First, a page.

Conclusion: To eliminate preventable mortality and morbidity at the start of and throughout future conflicts, comprehensive trauma training, education, and sustainment programs throughout DoD are needed for battlefield-critical physicians, nurses, medics, administrators, and other allied health professionals who comprise military trauma teams. This effort will ensure that a ready military medical force with expert combat casualty care skills is sustained throughout peacetime. A single military leader (general officer) needs to be accountable for generating and sustaining this education and training platform across the Military Health System to deliver trauma experts to the battlefield. In addition, line and medical leaders need to be held accountable for the results delivered by their trauma teams on the battlefield.
The best clinical outcomes come from high-functioning trauma teams with substantial administrative commitment, experienced in all elements of trauma care, that care for trauma patients on a daily basis, and in which all team members (physicians, nurses, medics, technicians, and administrators) know what their responsibilities are. Much as military line leadership trains constantly for combat, military trauma teams need to care for trauma patients repeatedly, on a daily basis. Enabling all providers, administrators, and leaders within the Military Health System to have experience with trauma care on a daily basis would ensure the highest-quality care for combat casualties.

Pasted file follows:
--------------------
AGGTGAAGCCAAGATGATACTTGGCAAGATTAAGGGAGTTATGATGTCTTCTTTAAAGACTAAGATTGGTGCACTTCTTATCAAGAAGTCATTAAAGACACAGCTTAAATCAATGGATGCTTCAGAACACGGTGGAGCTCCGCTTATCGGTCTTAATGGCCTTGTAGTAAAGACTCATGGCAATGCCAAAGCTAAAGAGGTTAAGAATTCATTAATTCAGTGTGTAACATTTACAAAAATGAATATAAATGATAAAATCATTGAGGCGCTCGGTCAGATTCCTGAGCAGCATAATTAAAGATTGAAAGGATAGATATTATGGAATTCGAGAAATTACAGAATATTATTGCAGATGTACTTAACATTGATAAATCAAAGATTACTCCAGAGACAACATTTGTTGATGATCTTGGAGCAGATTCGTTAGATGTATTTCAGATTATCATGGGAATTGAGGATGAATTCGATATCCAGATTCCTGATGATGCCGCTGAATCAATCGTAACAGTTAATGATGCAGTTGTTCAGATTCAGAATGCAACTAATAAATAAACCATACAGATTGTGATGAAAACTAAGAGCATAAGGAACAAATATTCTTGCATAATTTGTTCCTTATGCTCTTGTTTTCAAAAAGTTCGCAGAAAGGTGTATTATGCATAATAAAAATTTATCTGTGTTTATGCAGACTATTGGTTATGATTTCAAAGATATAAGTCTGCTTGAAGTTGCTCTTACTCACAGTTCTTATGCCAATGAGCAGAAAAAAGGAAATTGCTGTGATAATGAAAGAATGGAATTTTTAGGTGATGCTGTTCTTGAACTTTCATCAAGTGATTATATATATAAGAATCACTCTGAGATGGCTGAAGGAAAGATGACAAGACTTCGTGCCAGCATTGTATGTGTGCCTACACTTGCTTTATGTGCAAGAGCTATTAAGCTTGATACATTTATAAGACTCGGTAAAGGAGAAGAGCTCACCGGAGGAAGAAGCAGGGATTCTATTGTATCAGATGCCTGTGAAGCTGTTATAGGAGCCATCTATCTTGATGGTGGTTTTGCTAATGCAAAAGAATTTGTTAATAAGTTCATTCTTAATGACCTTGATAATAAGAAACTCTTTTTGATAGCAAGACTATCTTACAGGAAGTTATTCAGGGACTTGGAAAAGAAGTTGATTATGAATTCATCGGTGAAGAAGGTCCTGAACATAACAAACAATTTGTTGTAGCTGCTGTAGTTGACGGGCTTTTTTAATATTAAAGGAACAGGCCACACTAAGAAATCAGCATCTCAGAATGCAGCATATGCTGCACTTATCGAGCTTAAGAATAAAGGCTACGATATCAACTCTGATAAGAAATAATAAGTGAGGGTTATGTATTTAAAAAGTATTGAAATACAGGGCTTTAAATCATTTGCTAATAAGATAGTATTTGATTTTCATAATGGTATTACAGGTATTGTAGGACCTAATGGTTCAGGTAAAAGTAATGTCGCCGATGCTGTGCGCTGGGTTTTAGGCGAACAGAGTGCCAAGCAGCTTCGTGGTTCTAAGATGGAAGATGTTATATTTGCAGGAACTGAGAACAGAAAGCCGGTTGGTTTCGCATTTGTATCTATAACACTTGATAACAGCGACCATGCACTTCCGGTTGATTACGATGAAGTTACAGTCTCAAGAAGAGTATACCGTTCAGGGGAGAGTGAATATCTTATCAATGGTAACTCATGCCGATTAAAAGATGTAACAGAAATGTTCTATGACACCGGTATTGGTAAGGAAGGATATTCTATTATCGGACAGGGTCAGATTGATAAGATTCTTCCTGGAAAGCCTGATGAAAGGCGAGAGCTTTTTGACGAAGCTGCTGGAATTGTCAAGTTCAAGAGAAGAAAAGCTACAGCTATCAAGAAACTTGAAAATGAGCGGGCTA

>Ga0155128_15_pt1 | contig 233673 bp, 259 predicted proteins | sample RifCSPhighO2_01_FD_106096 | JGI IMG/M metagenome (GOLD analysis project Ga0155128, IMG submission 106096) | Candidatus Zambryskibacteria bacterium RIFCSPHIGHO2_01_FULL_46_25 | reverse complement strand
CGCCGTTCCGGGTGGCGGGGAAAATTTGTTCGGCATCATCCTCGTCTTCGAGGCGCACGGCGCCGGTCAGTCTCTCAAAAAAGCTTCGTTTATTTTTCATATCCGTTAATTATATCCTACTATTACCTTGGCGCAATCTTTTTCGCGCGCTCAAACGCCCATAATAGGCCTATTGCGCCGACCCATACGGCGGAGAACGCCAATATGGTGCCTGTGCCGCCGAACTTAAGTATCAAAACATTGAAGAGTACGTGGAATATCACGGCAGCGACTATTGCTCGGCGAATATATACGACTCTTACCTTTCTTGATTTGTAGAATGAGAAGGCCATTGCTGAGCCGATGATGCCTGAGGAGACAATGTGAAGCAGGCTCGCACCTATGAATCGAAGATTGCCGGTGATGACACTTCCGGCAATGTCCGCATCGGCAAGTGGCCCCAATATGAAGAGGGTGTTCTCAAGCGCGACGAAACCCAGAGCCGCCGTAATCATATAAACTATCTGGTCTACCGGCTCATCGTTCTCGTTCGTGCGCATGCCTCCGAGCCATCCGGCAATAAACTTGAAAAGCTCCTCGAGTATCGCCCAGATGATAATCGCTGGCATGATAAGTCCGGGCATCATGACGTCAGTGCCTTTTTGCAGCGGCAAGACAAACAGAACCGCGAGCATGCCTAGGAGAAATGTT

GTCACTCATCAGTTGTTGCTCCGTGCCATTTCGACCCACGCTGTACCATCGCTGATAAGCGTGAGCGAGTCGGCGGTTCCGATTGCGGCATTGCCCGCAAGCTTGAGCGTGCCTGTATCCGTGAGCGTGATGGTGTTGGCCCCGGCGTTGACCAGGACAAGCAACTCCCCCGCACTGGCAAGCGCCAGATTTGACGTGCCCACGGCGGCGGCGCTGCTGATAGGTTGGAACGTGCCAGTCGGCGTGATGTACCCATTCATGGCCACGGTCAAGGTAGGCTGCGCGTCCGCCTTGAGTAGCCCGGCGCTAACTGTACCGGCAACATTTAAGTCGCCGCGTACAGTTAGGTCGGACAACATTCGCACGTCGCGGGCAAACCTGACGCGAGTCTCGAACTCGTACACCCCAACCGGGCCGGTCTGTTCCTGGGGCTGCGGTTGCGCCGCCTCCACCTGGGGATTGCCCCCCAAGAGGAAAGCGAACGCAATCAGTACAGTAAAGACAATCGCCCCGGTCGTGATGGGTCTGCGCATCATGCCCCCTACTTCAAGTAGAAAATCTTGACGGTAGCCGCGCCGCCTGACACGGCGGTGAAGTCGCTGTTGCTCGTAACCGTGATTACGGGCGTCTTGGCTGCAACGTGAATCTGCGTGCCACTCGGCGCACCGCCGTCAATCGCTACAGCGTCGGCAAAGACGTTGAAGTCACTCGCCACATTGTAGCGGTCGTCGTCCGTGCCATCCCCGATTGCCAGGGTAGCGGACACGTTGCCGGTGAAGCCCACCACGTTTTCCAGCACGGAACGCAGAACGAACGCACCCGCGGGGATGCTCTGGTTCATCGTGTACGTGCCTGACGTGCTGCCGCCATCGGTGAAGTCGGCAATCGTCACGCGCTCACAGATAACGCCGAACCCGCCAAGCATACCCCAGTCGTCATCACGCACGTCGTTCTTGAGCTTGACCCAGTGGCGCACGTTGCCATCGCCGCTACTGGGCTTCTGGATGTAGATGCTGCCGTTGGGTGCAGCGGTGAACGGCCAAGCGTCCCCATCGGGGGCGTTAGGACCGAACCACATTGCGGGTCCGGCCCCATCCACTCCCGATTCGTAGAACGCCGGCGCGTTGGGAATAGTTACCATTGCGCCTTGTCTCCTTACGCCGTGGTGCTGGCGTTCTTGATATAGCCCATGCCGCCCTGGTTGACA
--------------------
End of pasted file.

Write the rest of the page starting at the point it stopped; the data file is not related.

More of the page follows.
An expert military trauma workforce needs to be developed and sustained to achieve trauma care capabilities defined by DoD—specifically, the Joint Capabilities Integration and Development System—as necessary to the success of its wartime mission. Meeting this need will require trauma-specific career paths with defined standards for competency and increased integration of the Military Health System and civilian trauma systems.
Recommendation 11: To ensure readiness and to save lives through the delivery of optimal combat casualty care, the Secretary of Defense should direct the development of career paths for trauma care (e.g., foster leadership development, create joint clinical and senior leader
ship positions, remove any relevant career barriers, and attract and retain a cadre of military trauma experts with financial incentives for trauma-relevant specialties). Furthermore, the Secretary of Defense should direct the Military Health System to pursue the development of integrated, permanent joint civilian and military trauma system training platforms to create and sustain an expert trauma workforce.